Travel Advisory for Kenyans travelling to the UK
As one who has spent considerable amounts of time in both countries, I thought I should issue a personal travel advisory to those Kenyans contemplating travel to the United Kingdom. Enjoy!
COUNTRY ADVICE – United Kingdom
Current at: 3 August 2003
As a Kenyan wishing to visit the UK, you will find your trials beginning at the British High Commission in Upper Hill. You will arrive there one fine morning, like many thousands have before you, with the reasonable expectation of joining a small queue and obtaining a visa without too much fuss. You will certainly find such a queue; but you will soon discover that those who are in it have been queuing for days if not weeks, and have only just managed to get within striking distance of the gate. You will not find any official willing to explain the procedure to you, just extremely rude security guards.
You will then talk to fellow desperadoes in the ‘outer’ queue across the road, who may tell you the following tale: several dozen sad souls queue up every night from 8pm for the following morning’s opening. They bring seats and sleeping bags and vacuum flasks, and brave the cold. Many others join this queue throughout the night. As dawn approaches, some in this outer queue are allowed to form an ‘inner’ queue by the surly guards. Almost every night, however, some extremely zealous GSU officers will arrive and will disperse the queue ‘for security reasons’. Innocents are commonly injured in the ensuing fracas. The queue then has to be reconstituted, and the poor souls who have queued the longest often end up at the back.
At this time, certain people will be allowed by the guards to move to the top of the queue, or even avoid the queue altogether. Why? It seems these people pay a bribe of up to several thousand shillings, which is then allegedly shared out by the GSU, security guards and cashiers inside the High Commission. If you cannot afford such a bribe, you must engage in the nightly farce of queuing, getting dispersed, re-queuing etc. You will be entirely at the mercy of the guards. Some aspiring travellers claim to have spent three weeks or more doing this. If you have not travelled to the UK in the recent past, you have no choice but to engage in the madness. There is no other way to obtain a visa.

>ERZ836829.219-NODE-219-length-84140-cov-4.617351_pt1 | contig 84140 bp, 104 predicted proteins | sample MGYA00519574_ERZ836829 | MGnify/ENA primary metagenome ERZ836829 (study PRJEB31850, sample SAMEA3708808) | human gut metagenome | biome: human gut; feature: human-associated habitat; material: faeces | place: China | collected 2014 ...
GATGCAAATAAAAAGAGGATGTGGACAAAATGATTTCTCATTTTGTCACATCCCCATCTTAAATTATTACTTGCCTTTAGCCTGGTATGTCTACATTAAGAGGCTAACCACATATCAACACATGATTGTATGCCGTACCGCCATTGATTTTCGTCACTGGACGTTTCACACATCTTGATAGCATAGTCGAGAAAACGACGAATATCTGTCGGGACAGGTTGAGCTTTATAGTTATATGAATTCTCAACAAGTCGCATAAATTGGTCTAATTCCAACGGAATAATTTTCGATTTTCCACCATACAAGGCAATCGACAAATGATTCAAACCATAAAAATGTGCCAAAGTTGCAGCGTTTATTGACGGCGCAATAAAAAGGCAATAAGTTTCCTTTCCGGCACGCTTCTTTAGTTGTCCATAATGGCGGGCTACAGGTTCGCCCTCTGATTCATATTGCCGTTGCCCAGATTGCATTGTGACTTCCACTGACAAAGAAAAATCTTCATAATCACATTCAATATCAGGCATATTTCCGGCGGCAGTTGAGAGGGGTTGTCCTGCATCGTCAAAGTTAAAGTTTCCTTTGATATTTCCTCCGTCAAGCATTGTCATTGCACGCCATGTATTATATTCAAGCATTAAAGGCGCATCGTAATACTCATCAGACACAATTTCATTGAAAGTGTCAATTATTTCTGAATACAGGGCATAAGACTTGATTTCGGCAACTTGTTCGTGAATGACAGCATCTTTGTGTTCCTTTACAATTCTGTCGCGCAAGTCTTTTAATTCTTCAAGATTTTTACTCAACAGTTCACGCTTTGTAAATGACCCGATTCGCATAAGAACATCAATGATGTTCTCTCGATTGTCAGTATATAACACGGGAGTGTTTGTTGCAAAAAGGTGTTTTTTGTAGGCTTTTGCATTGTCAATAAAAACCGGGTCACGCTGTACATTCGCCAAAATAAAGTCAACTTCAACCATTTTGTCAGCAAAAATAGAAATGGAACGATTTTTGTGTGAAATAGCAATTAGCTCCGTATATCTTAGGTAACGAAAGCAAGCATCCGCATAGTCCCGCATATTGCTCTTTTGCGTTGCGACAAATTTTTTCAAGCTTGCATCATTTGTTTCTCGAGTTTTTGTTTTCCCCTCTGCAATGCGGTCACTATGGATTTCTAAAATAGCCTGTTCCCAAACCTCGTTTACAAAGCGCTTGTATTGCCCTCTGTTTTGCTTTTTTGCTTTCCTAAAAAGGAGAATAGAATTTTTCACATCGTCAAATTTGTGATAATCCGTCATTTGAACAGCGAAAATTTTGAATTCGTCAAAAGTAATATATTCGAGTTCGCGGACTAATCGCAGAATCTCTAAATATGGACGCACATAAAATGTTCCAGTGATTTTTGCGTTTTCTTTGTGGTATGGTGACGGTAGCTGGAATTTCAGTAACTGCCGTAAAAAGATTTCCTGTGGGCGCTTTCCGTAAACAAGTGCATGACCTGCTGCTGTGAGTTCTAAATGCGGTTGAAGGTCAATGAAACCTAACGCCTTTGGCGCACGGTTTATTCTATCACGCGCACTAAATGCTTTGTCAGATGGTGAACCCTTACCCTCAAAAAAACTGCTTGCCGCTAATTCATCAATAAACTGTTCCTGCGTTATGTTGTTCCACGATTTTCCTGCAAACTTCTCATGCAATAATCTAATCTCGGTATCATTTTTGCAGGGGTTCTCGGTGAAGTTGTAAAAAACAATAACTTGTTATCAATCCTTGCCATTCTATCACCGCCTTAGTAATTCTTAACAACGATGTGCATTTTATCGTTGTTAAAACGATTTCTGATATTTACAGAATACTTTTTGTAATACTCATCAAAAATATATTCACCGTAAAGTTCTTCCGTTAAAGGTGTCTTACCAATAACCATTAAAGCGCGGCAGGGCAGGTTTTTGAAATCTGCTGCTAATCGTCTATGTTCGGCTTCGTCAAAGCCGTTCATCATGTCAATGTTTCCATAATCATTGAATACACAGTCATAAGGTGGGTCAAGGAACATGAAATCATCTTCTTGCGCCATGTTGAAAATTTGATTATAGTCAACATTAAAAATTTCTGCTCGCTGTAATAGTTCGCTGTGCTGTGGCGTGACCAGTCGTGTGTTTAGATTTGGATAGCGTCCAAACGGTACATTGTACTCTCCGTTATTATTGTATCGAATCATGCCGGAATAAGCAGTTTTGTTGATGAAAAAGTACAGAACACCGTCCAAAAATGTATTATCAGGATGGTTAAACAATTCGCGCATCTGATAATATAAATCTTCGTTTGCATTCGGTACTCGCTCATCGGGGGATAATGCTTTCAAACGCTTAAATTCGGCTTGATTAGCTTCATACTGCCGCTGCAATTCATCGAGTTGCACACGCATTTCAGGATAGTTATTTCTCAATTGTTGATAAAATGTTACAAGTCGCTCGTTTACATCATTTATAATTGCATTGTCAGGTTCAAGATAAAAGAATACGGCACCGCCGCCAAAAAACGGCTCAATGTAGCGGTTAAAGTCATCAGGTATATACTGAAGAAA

What is written above describes the state of affairs in recent months. As these matters have reached the press recently, the High Commission has belatedly, reluctantly and grudgingly introduced some changes to the procedure. We cannot advise at this point whether such changes have had any beneficial effect, but we can applaud the fact that some action has finally been taken.
If you survive these humiliations and actually make it to the UK, you must prepare yourself to meet the British people. The first point to note is that very few of them will want to meet you. They will avoid your gaze very studiously and competently even in crowded situations like the inside of trains. They will be immersed in very large newspapers or safe behind their headphones. You must equally maintain your distance at all times; do not try to greet any strangers in loud Kenyan fashion, nor try to engage them in friendly conversation. They will view you with great suspicion and will probably call the police.
This behaviour also extends to their animals. If you visit one of London’s great public areas such as Regent’s Park, you will find that dogs on a leash will not acknowledge other dogs unless introduced properly by their owners.